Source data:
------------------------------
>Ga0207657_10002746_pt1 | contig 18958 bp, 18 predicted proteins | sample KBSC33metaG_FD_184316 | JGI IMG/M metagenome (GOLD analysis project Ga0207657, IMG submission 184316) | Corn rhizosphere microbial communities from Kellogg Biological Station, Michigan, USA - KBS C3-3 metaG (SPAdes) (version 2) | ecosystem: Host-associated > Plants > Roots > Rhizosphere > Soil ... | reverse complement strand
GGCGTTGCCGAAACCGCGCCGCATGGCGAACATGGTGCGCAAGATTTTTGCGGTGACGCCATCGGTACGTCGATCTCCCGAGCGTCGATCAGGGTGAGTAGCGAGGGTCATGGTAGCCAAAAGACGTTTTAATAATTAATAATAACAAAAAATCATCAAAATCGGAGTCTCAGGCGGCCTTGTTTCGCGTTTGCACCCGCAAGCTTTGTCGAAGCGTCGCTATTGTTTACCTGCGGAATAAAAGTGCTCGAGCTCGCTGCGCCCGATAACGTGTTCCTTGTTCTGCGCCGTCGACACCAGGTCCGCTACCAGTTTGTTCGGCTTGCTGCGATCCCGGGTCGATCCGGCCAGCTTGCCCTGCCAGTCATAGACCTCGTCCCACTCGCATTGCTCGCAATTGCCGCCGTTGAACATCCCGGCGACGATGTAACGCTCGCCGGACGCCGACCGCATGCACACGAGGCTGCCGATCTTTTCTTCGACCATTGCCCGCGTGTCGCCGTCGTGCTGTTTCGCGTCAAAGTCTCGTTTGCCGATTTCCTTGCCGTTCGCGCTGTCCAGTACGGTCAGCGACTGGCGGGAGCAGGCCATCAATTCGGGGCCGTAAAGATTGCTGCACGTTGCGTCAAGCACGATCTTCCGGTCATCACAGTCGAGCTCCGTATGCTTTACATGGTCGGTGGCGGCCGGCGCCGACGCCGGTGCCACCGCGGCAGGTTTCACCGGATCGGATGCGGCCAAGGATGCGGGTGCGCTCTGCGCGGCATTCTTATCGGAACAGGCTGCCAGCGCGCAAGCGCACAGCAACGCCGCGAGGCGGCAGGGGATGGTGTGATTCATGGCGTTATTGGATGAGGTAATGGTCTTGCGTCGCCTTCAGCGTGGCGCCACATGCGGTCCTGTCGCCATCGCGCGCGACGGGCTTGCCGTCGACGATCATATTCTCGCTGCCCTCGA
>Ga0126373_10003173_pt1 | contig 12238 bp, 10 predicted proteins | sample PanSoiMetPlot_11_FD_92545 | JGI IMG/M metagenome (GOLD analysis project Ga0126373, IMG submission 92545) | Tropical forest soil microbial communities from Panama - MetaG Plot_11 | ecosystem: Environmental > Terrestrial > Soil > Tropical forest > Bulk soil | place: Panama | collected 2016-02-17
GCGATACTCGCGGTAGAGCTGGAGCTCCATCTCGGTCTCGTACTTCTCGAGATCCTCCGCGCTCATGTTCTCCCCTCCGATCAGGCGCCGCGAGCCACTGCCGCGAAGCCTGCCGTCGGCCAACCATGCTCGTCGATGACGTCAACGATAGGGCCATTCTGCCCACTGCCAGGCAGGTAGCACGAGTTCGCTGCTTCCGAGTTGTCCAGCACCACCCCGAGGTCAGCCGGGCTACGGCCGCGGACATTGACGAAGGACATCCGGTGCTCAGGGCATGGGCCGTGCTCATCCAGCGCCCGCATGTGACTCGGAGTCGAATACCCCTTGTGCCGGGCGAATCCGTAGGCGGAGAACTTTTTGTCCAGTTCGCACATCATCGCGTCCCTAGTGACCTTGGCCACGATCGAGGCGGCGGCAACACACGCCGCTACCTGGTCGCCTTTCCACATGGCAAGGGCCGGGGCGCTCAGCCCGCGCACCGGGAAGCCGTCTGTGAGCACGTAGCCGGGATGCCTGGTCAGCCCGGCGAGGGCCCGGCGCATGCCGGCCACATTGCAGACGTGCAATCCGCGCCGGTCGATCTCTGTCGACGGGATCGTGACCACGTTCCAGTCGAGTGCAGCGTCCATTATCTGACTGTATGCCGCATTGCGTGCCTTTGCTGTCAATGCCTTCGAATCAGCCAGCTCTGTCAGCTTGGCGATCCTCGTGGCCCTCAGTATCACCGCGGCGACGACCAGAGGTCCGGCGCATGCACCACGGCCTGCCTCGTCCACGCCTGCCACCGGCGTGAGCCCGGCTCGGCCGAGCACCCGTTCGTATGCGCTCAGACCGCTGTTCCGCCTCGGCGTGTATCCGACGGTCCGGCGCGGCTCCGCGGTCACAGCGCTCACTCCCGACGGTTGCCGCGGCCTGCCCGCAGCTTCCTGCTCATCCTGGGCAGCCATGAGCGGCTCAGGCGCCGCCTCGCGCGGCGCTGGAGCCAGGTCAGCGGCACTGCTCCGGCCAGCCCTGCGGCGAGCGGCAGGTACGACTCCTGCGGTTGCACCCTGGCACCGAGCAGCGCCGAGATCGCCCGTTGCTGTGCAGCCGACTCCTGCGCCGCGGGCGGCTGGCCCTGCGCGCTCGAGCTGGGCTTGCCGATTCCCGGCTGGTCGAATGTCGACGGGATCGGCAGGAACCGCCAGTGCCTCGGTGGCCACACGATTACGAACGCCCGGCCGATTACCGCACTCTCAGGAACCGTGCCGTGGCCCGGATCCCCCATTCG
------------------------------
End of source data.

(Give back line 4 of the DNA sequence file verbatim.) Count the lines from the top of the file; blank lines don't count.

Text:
GCGATACTCGCGGTAGAGCTGGAGCTCCATCTCGGTCTCGTACTTCTCGAGATCCTCCGCGCTCATGTTCTCCCCTCCGATCAGGCGCCGCGAGCCACTGCCGCGAAGCCTGCCGTCGGCCAACCATGCTCGTCGATGACGTCAACGATAGGGCCATTCTGCCCACTGCCAGGCAGGTAGCACGAGTTCGCTGCTTCCGAGTTGTCCAGCACCACCCCGAGGTCAGCCGGGCTACGGCCGCGGACATTGACGAAGGACATCCGGTGCTCAGGGCATGGGCCGTGCTCATCCAGCGCCCGCATGTGACTCGGAGTCGAATACCCCTTGTGCCGGGCGAATCCGTAGGCGGAGAACTTTTTGTCCAGTTCGCACATCATCGCGTCCCTAGTGACCTTGGCCACGATCGAGGCGGCGGCAACACACGCCGCTACCTGGTCGCCTTTCCACATGGCAAGGGCCGGGGCGCTCAGCCCGCGCACCGGGAAGCCGTCTGTGAGCACGTAGCCGGGATGCCTGGTCAGCCCGGCGAGGGCCCGGCGCATGCCGGCCACATTGCAGACGTGCAATCCGCGCCGGTCGATCTCTGTCGACGGGATCGTGACCACGTTCCAGTCGAGTGCAGCGTCCATTATCTGACTGTATGCCGCATTGCGTGCCTTTGCTGTCAATGCCTTCGAATCAGCCAGCTCTGTCAGCTTGGCGATCCTCGTGGCCCTCAGTATCACCGCGGCGACGACCAGAGGTCCGGCGCATGCACCACGGCCTGCCTCGTCCACGCCTGCCACCGGCGTGAGCCCGGCTCGGCCGAGCACCCGTTCGTATGCGCTCAGACCGCTGTTCCGCCTCGGCGTGTATCCGACGGTCCGGCGCGGCTCCGCGGTCACAGCGCTCACTCCCGACGGTTGCCGCGGCCTGCCCGCAGCTTCCTGCTCATCCTGGGCAGCCATGAGCGGCTCAGGCGCCGCCTCGCGCGGCGCTGGAGCCAGGTCAGCGGCACTGCTCCGGCCAGCCCTGCGGCGAGCGGCAGGTACGACTCCTGCGGTTGCACCCTGGCACCGAGCAGCGCCGAGATCGCCCGTTGCTGTGCAGCCGACTCCTGCGCCGCGGGCGGCTGGCCCTGCGCGCTCGAGCTGGGCTTGCCGATTCCCGGCTGGTCGAATGTCGACGGGATCGGCAGGAACCGCCAGTGCCTCGGTGGCCACACGATTACGAACGCCCGGCCGATTACCGCACTCTCAGGAACCGTGCCGTGGCCCGGATCCCCCATTCG